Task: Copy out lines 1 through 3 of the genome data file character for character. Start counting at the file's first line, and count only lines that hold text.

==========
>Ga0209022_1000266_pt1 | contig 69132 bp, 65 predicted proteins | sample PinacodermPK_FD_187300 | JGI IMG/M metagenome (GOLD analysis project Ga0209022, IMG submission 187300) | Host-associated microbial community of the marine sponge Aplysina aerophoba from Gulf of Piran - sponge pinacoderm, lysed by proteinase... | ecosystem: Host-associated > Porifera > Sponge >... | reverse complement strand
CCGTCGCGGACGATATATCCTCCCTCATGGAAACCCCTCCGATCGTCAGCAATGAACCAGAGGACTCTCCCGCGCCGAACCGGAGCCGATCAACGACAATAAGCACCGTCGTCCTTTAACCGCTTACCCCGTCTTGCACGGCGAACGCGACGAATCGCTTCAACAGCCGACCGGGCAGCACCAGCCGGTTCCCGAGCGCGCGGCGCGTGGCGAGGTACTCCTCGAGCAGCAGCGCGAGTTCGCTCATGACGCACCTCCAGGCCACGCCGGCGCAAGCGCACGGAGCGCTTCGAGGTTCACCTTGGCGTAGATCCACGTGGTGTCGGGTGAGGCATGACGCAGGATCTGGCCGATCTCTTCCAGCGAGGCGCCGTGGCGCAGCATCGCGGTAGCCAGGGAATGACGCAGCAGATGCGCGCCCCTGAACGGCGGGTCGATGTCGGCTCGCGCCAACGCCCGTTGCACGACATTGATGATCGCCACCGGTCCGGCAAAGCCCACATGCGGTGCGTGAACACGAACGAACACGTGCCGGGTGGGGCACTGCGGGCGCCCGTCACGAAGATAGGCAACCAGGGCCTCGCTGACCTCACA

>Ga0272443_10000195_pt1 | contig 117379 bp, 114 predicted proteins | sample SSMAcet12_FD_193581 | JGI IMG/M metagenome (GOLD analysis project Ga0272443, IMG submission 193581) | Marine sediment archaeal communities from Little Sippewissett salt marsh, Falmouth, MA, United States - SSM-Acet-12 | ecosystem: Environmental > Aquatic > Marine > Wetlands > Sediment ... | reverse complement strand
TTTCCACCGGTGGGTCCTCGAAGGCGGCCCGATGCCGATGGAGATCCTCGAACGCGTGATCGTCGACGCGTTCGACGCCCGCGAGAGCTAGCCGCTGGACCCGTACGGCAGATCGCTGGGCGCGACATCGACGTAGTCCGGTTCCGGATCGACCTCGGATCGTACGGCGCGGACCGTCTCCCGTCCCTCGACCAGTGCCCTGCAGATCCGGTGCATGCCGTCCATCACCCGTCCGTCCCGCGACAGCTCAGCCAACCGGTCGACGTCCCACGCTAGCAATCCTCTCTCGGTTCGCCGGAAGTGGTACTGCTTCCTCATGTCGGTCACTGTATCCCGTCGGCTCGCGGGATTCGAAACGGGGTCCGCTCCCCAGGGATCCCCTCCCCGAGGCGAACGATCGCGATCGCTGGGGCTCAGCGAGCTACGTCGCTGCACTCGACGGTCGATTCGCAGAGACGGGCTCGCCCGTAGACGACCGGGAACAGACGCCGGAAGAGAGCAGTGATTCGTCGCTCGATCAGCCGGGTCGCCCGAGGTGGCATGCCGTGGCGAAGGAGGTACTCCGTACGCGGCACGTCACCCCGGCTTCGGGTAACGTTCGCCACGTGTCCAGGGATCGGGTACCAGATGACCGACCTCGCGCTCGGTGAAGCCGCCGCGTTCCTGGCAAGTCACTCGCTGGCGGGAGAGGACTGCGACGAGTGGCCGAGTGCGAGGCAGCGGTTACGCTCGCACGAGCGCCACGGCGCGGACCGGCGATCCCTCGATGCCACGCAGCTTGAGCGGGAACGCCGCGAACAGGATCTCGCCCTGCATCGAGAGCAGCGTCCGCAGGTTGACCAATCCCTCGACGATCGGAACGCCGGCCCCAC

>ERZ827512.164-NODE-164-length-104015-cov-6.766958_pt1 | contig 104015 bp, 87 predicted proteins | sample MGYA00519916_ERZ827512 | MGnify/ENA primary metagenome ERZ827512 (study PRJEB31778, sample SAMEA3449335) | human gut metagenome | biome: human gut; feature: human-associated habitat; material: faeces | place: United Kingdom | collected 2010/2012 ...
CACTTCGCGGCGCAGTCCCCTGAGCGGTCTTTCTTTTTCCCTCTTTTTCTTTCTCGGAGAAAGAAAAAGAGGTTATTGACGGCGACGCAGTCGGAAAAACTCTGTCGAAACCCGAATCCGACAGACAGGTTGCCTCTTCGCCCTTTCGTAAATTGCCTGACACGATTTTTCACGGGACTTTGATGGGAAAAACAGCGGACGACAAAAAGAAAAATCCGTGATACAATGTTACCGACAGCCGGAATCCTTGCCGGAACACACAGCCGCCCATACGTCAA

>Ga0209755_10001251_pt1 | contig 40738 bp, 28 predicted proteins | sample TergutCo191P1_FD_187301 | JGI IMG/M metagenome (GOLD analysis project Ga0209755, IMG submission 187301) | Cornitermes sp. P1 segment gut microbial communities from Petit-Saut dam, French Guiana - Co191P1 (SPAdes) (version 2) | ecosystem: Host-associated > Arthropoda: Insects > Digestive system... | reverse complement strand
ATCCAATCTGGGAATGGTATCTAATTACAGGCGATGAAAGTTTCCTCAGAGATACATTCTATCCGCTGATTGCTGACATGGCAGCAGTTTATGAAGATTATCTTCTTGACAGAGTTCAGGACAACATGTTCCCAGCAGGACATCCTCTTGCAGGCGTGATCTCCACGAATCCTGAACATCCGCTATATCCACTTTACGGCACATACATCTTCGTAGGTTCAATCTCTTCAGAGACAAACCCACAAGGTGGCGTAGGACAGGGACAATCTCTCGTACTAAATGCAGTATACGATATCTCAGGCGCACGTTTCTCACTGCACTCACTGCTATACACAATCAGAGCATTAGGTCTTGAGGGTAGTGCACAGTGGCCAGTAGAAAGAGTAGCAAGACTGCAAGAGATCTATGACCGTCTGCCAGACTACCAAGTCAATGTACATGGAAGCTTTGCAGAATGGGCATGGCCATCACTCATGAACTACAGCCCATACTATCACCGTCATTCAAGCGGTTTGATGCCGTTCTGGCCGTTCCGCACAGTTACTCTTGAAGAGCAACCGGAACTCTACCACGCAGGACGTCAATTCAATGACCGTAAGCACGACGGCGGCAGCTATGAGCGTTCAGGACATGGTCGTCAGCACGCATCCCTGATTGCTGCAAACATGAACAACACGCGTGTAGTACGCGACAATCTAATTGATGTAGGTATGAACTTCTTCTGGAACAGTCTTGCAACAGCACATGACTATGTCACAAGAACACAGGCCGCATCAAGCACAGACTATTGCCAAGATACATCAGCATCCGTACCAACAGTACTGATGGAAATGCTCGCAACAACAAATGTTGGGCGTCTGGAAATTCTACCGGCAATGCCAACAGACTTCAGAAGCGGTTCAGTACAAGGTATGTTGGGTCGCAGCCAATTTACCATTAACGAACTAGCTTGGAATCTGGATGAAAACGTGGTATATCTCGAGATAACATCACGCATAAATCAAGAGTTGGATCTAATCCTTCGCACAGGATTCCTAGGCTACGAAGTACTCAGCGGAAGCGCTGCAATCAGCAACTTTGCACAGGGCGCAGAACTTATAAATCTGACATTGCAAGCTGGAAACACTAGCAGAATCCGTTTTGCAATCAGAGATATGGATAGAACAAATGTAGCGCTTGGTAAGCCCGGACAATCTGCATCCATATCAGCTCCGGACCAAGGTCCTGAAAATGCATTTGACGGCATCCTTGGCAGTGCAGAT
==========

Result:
>Ga0209022_1000266_pt1 | contig 69132 bp, 65 predicted proteins | sample PinacodermPK_FD_187300 | JGI IMG/M metagenome (GOLD analysis project Ga0209022, IMG submission 187300) | Host-associated microbial community of the marine sponge Aplysina aerophoba from Gulf of Piran - sponge pinacoderm, lysed by proteinase... | ecosystem: Host-associated > Porifera > Sponge >... | reverse complement strand
CCGTCGCGGACGATATATCCTCCCTCATGGAAACCCCTCCGATCGTCAGCAATGAACCAGAGGACTCTCCCGCGCCGAACCGGAGCCGATCAACGACAATAAGCACCGTCGTCCTTTAACCGCTTACCCCGTCTTGCACGGCGAACGCGACGAATCGCTTCAACAGCCGACCGGGCAGCACCAGCCGGTTCCCGAGCGCGCGGCGCGTGGCGAGGTACTCCTCGAGCAGCAGCGCGAGTTCGCTCATGACGCACCTCCAGGCCACGCCGGCGCAAGCGCACGGAGCGCTTCGAGGTTCACCTTGGCGTAGATCCACGTGGTGTCGGGTGAGGCATGACGCAGGATCTGGCCGATCTCTTCCAGCGAGGCGCCGTGGCGCAGCATCGCGGTAGCCAGGGAATGACGCAGCAGATGCGCGCCCCTGAACGGCGGGTCGATGTCGGCTCGCGCCAACGCCCGTTGCACGACATTGATGATCGCCACCGGTCCGGCAAAGCCCACATGCGGTGCGTGAACACGAACGAACACGTGCCGGGTGGGGCACTGCGGGCGCCCGTCACGAAGATAGGCAACCAGGGCCTCGCTGACCTCACA

>Ga0272443_10000195_pt1 | contig 117379 bp, 114 predicted proteins | sample SSMAcet12_FD_193581 | JGI IMG/M metagenome (GOLD analysis project Ga0272443, IMG submission 193581) | Marine sediment archaeal communities from Little Sippewissett salt marsh, Falmouth, MA, United States - SSM-Acet-12 | ecosystem: Environmental > Aquatic > Marine > Wetlands > Sediment ... | reverse complement strand